1. Environmental Catastrophes
One of the most pressing issues facing the world today is climate change, and documenting its effects is essential to inspire action. Photojournalists can cover everything from droughts and wildfires to melting ice sheets and rising sea levels. The impact of these disasters on people’s lives can be particularly compelling. In 2020, the Australian bushfires saw many photojournalists capturing images that illustrated how the crisis was affecting communities, wildlife, and landscapes.
Another environment-related story that was recently documented through photojournalism was illegal logging in Romania. Photographer Florian Ledoux captured stunning aerial shots of deforested areas and their devastating impact on wildlife habitats.
2. Social Issues
Photojournalism can also bring attention to social issues that need more visibility. Stories could focus on anything from poverty, homelessness, or inequality to human rights violations, refugee crises or political protests. One example of this type of photojournalism is Stephen Shames’ work in San Francisco’s Tenderloin neighborhood in the 1970s. His photos depicted the struggles faced by residents living below the poverty line.
In recent years, photojournalists have also captured protests worldwide that reflect a global movement for social justice and equality such as Women’s March or Black Lives Matter Movement.
3. Lifestyle Features
Photojournalism isn’t always about highlighting negative aspects of society; sometimes it can provide glimpses into unique lifestyles or cultural traditions around the world. A good example of this would be Rachel Bujalski’s featured article about “The Salt People Of Maras,” which focused on people who have been extracting salt from Maras salt flats since pre-Columbian eras.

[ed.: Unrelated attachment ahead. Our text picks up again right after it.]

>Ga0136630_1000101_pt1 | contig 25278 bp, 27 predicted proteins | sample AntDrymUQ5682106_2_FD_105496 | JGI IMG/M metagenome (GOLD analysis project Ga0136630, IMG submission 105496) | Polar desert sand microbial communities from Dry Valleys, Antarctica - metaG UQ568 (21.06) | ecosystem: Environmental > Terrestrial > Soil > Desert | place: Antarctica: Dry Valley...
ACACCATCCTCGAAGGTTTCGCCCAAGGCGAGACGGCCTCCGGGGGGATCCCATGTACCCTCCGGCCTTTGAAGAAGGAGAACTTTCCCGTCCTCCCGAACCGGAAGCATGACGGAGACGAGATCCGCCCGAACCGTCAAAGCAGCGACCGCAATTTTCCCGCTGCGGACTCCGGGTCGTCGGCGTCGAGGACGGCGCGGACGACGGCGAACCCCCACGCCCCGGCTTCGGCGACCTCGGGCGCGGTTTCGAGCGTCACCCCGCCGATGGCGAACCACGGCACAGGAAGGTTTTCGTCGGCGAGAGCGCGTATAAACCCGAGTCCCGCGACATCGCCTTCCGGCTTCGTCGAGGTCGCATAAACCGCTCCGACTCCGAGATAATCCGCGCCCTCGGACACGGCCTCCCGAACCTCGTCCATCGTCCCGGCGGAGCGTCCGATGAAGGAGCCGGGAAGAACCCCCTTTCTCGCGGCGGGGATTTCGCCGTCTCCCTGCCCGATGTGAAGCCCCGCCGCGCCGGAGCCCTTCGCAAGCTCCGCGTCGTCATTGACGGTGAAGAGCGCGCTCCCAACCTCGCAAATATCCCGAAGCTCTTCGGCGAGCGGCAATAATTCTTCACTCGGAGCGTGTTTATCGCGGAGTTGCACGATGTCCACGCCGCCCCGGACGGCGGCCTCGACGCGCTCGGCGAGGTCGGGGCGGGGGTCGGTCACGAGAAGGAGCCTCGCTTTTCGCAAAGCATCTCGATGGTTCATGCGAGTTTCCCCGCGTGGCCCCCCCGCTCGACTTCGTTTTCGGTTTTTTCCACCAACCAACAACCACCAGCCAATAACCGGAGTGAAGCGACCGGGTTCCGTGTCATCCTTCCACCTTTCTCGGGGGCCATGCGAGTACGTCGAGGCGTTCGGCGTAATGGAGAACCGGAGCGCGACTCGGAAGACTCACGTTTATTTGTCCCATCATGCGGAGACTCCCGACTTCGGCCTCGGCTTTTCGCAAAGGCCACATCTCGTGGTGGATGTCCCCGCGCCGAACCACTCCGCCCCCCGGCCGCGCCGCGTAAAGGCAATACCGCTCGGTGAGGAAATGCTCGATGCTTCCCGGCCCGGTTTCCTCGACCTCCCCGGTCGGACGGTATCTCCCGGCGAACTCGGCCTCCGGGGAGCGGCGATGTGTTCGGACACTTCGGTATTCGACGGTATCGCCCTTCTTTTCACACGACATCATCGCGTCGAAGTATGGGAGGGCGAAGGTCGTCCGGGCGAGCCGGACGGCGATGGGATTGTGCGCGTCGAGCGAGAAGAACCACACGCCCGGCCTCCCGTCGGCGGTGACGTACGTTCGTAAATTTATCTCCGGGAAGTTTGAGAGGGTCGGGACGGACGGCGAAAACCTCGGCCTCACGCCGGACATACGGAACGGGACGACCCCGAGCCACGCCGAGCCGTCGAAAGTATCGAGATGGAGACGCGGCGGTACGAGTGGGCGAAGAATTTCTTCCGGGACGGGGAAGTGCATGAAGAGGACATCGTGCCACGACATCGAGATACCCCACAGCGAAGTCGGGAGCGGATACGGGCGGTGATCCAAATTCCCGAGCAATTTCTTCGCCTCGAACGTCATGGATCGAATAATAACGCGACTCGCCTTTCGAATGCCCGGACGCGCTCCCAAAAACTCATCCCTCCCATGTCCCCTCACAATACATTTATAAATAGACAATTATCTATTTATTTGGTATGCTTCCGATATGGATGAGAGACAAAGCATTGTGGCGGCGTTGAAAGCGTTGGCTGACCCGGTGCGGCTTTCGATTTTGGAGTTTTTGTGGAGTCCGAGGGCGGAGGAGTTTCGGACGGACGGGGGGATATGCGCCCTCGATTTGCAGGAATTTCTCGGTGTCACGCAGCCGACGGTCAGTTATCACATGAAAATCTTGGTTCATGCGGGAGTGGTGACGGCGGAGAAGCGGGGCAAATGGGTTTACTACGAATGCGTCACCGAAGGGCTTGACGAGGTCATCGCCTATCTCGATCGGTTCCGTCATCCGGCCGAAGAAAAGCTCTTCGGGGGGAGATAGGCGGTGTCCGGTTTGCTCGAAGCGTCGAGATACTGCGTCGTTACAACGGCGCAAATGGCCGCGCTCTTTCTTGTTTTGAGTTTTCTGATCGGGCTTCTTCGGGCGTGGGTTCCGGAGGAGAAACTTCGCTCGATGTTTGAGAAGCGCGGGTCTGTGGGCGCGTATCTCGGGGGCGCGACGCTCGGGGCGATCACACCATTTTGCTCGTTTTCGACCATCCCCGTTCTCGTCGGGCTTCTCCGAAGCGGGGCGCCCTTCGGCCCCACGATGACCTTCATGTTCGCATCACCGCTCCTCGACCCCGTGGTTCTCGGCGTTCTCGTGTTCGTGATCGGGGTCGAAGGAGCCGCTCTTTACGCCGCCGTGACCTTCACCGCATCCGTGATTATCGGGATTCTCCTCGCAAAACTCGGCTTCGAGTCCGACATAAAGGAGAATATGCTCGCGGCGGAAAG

A specific type of lifestyle feature that has gained popularity recently is ‘Tiny Homes’. Photojournalists have been covering the growing movement of people who have decided to downsize their homes and embrace minimalist living, often exploring the rationale behind it or how it has positively impacted their lifestyles.
4. Health & Lifestyle
With the rise of social media platforms like Instagram, there has been a proliferation in content around health and wellness. Many photojournalists focus on this area, documenting stories about diet trends and living options such as veganism or how yoga or meditation can be helpful for mental health.
Photojournalism can also bring attention to healthcare disparities worldwide, focusing on issues such as the lack of access to medical care in some areas or global health crises. An example of this would be photographers’ work during pandemics, illustrating how people around their cities are affected by COVID-19.
Photojournalists can cover sports events for news organizations, providing a visual narrative that captures the excitement and passion behind athletic competition. It’s common for sports photographers to snap photos of winning moments, which are then memorialized in newspapers or online media.
Sports photography can also be used to illustrate cultural differences when it comes to athletics around the world – from the street basketball games played in big cities across America to extreme sports such as surfing and skateboarding in Australia’s Gold Coast.
There are many different avenues open to photojournalists looking for compelling stories. From environmental disasters and social issues to lifestyle features and healthcare disparities – each with its unique challenges – there’s no limit on what a skilled photographer with an eye for storytelling can capture.